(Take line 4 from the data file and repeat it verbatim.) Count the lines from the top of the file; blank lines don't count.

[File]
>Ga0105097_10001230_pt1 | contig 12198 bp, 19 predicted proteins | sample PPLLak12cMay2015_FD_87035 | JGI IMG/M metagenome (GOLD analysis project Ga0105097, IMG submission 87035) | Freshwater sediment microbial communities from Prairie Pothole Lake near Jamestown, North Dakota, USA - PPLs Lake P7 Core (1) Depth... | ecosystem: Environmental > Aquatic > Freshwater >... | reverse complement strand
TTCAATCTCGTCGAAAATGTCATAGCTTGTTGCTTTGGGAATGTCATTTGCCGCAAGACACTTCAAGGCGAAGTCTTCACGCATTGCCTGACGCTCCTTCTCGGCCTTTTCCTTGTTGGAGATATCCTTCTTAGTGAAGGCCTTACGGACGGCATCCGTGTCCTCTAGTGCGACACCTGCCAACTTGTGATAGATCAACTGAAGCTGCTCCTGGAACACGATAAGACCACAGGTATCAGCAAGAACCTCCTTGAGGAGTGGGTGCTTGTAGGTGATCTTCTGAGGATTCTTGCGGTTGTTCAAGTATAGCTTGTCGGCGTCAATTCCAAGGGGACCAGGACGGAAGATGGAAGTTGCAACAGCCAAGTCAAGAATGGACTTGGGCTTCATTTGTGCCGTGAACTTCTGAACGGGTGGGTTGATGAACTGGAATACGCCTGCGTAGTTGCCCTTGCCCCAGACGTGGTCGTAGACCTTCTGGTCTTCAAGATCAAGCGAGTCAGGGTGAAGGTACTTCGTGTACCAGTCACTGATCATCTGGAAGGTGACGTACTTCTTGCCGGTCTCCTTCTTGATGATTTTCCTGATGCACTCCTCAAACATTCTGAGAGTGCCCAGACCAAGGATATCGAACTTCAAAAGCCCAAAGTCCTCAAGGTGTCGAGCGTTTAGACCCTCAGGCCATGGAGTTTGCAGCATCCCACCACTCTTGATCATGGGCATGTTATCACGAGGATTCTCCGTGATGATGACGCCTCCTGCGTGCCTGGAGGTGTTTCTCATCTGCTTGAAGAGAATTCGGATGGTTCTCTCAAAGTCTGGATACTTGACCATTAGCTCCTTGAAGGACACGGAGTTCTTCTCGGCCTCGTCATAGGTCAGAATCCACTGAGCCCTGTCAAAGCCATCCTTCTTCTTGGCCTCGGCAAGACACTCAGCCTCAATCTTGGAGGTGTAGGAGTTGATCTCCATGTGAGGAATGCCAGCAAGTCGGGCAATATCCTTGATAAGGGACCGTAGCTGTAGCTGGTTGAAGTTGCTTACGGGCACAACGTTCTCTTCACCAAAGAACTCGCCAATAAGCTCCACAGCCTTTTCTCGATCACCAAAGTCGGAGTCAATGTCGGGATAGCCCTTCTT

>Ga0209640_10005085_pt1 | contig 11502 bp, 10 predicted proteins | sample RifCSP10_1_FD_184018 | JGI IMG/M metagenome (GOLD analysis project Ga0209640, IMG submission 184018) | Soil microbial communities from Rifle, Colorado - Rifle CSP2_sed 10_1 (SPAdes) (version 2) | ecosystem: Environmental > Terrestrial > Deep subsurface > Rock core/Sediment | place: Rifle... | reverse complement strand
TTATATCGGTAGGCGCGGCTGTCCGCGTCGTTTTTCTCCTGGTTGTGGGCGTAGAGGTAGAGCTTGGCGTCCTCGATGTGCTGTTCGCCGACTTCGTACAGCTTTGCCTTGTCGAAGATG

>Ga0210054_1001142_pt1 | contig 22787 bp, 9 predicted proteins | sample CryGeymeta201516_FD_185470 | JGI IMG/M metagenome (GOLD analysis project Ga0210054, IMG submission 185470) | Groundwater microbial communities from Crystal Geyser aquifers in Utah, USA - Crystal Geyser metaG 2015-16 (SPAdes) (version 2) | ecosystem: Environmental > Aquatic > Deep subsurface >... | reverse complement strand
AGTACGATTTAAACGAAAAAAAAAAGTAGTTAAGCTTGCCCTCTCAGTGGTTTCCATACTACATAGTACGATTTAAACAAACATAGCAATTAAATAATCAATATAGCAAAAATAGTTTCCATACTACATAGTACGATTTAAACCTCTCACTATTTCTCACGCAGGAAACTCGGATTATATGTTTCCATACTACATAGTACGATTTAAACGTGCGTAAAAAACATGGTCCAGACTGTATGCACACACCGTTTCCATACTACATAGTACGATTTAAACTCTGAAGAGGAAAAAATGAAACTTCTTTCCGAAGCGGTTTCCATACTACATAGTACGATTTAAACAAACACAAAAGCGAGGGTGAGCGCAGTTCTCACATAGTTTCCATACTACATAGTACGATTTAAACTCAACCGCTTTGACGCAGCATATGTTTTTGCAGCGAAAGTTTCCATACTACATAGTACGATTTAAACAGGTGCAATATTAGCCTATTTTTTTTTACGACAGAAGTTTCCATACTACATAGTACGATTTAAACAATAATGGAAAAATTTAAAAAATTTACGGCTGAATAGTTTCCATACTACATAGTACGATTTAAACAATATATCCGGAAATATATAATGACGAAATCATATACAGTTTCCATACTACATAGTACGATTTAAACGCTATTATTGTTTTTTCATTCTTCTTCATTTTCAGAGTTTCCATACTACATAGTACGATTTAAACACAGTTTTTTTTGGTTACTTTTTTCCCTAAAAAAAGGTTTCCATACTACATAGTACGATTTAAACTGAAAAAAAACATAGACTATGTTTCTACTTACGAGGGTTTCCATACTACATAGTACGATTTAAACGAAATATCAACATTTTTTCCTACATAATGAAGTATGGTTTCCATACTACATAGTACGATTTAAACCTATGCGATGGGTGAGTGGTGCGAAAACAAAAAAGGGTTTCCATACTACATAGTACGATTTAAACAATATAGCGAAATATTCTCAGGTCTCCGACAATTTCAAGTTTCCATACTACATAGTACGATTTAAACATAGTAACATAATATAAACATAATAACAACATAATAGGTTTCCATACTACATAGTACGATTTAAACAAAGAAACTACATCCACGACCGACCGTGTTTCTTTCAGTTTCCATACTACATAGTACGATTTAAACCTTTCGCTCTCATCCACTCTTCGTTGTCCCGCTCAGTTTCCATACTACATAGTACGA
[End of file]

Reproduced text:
TTATATCGGTAGGCGCGGCTGTCCGCGTCGTTTTTCTCCTGGTTGTGGGCGTAGAGGTAGAGCTTGGCGTCCTCGATGTGCTGTTCGCCGACTTCGTACAGCTTTGCCTTGTCGAAGATG